Poor management blamed for DWP customer billing problems

Marcie Edwards was appointed DWP chief in February by Mayor Eric Garcetti. Edwards says the utility is committed to fixing billings problems.
(Francine Orr / Los Angeles Times)

Poor management and an unprepared work force hampered the rollout of a new billing system by the Los Angeles Department of Water and Power, a new report says, resulting in thousands of incorrect billings and customer telephone hold times of up to two hours.

Those are the major findings of a consultant hired by DWP chief Marcie Edwards to analyze what went wrong in the September 2013 implementation of the new computer system, which integrated the utility’s billing, customer service and other business functions.

The analysis by Austin-based TMG Consulting also found that the system’s scope was too ambitious for the time frame given for it to go live.


Quality assurance analysts warned DWP managers that additional kinks needed to be worked out, but those concerns were ignored.

“There’s overwhelming evidence that we weren’t ready to go live, and yet the department made the decision to go live,” said Randy Howard, a senior manager, told DWP commissioners Tuesday.

Howard, whom Edwards named to tackle continuing problems in the system, presented TMG’s 14-page report at the commission meeting.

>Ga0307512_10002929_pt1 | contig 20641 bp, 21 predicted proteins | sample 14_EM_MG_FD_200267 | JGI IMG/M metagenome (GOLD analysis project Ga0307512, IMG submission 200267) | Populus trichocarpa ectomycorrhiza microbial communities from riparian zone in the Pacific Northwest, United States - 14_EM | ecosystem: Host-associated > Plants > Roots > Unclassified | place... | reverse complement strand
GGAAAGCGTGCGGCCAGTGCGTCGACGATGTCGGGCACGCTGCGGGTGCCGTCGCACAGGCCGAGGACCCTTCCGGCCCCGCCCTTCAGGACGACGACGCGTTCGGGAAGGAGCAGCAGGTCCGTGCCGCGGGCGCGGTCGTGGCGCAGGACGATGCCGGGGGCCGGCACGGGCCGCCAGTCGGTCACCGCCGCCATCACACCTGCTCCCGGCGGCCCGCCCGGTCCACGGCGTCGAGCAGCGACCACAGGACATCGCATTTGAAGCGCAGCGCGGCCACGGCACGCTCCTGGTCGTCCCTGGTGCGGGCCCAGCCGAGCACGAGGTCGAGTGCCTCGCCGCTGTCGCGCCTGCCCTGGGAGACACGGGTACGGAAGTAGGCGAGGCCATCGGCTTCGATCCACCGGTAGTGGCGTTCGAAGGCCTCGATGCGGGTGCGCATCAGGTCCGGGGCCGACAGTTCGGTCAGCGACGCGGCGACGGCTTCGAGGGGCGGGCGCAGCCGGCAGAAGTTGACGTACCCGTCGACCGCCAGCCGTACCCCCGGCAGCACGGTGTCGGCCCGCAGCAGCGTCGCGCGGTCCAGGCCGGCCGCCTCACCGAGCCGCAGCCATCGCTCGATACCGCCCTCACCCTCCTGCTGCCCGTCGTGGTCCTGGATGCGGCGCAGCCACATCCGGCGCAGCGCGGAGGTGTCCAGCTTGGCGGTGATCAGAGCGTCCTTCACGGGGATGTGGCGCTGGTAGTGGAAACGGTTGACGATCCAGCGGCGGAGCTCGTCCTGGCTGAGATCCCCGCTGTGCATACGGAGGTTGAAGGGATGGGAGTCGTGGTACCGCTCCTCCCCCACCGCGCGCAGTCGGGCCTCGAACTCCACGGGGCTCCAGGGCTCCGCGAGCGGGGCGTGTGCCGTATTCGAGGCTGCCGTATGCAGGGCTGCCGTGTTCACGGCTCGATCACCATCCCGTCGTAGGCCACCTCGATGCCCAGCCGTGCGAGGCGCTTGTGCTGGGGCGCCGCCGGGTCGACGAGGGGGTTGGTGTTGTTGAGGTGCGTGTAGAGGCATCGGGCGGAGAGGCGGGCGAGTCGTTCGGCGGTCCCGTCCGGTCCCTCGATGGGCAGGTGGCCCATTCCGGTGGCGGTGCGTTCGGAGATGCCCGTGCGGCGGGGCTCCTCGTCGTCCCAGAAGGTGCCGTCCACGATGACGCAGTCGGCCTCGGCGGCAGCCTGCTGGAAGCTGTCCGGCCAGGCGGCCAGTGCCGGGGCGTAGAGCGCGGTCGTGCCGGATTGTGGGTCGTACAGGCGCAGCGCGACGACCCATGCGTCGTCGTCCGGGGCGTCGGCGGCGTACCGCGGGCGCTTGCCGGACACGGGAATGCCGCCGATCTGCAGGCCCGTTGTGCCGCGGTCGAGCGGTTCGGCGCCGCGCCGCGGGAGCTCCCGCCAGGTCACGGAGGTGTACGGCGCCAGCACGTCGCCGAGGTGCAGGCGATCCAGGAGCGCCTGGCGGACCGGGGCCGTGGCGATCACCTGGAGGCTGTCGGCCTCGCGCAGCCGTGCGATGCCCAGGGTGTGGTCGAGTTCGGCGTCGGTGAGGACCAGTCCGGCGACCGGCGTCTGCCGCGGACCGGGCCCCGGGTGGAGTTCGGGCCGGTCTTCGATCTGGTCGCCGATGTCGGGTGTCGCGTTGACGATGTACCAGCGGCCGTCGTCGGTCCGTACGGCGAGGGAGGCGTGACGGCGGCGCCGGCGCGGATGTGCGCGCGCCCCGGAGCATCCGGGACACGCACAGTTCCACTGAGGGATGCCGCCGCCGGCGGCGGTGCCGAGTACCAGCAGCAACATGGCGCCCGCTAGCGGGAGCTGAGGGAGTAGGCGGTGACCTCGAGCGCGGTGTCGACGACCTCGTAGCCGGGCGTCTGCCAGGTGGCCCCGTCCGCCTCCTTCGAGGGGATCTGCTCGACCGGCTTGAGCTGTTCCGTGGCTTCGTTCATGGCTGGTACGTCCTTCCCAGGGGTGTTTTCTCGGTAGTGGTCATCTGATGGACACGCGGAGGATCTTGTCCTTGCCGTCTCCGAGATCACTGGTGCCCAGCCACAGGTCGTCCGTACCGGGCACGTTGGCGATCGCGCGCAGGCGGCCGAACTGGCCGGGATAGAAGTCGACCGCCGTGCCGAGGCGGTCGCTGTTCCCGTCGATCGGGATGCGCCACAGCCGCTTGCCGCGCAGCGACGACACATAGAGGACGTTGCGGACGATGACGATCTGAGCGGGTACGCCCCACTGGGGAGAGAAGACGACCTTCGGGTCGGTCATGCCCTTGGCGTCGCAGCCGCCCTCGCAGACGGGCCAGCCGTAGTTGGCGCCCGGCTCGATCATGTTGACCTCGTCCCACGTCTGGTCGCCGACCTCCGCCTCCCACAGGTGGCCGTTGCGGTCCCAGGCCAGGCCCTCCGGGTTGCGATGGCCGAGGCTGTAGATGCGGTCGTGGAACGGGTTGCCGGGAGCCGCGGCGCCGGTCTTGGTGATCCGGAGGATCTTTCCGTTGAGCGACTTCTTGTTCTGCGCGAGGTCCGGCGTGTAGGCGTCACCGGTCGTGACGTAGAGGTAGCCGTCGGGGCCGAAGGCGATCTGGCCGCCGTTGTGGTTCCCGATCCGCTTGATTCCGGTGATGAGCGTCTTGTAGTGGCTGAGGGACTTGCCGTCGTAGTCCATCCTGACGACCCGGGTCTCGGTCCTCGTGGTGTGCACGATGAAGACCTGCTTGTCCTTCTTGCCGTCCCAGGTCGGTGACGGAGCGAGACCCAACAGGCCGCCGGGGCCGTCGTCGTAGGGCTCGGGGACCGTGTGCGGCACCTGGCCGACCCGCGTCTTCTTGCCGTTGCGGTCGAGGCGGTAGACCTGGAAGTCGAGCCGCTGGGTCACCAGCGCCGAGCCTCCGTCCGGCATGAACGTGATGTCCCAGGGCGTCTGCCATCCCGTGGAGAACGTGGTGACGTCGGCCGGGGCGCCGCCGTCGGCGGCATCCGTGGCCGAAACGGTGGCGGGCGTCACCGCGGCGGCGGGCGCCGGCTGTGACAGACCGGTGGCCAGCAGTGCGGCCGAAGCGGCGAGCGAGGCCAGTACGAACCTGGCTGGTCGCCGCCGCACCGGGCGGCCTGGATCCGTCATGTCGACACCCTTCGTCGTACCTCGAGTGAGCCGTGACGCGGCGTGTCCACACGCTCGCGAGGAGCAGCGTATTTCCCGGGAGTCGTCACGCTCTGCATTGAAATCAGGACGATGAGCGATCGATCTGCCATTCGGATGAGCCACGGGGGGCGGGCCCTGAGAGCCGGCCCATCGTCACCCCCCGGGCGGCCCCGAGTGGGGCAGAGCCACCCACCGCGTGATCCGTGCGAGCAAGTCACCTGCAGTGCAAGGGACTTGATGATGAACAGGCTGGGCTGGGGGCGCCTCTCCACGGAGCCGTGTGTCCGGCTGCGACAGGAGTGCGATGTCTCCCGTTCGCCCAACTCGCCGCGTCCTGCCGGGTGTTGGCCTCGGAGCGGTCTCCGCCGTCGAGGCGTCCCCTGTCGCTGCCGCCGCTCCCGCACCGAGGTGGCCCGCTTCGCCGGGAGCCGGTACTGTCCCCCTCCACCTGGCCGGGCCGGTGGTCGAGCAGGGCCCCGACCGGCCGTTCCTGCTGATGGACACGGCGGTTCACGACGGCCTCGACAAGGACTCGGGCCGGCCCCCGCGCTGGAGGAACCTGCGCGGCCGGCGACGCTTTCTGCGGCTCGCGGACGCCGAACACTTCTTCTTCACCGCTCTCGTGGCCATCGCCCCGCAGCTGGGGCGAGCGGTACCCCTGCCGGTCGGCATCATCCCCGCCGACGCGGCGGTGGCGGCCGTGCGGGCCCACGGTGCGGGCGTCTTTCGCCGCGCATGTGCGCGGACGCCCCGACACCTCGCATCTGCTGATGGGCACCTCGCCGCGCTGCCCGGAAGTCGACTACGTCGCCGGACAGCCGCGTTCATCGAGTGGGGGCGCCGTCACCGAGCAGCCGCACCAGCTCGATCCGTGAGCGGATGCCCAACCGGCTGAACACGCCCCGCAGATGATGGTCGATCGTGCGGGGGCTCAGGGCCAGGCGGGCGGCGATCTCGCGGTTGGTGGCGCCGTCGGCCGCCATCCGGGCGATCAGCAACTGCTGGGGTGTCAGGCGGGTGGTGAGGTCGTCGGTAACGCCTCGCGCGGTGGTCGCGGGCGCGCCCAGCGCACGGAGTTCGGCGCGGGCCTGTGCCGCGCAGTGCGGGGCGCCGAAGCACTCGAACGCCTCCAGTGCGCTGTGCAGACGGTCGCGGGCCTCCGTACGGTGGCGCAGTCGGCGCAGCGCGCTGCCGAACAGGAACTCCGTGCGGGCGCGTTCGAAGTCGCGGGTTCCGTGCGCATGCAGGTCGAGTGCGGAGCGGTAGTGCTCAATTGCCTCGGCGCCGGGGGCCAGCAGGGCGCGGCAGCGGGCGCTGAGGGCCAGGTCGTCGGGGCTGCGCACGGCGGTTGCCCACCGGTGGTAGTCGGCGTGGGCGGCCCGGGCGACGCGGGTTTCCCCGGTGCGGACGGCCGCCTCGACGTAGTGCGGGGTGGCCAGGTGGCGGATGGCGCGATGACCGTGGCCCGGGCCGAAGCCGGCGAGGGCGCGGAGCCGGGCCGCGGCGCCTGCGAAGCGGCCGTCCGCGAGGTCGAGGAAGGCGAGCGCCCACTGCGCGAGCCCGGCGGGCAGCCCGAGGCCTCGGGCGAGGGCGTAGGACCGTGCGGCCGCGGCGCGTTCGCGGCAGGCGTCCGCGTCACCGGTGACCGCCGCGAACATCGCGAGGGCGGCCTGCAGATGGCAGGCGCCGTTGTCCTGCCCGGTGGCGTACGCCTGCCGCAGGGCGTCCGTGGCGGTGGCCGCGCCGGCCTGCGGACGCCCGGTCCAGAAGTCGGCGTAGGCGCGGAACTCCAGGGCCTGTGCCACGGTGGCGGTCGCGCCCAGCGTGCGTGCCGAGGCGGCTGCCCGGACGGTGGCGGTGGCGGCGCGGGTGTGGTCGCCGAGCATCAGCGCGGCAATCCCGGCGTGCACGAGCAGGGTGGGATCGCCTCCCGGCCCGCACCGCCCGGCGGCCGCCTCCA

The biggest problem was the lack of a single appointed project manager, the report says. Instead, the changeover was guided by a team of DWP managers. When things started to go wrong, there was no single person to take charge of addressing them.

“It’s not a bad approach,’’ Howard told commissioners. “But for a project like this, our consultant determined that it probably wasn’t appropriate. It led to some poor decision making and some lack of accountability.”

TMG’s report and Howard did not name any specific managers as bearing blame. Ron Nichols, the DWP’s chief at the time that the system was unveiled, resigned in January.


The report adds that the utility was also unprepared for the need for additional customer service staff to handle rising call volumes as problems mounted. It took months to get additional operators in place.

Howard told commissioners that the DWP was taking steps to address the root causes of dysfunction. He acknowledged that the rocky transition had eroded ratepayer trust.

Edwards echoed that message in a prepared statement and said she was determined to focus the utility in a more customer-friendly way.

“Those skeptical will ask, ‘How can we be sure you will actually improve?,’ ” Edwards said. “I point them, and you, to the strong progress made to date: We have reduced estimated bills, reduced delayed bills and reduced call wait times, among other significant progress.”

Howard told commissioners that call times to the utility’s customer service lines have dropped from a peak average of 37 minutes on hold in March to about seven minutes in October. Delayed and estimated billings have also dropped significantly, according to DWP records.

Edward was hired by Mayor Eric Garcetti in January to replace Nichols.

Times staff writer Emily Alpert Reyes contributed to this report.

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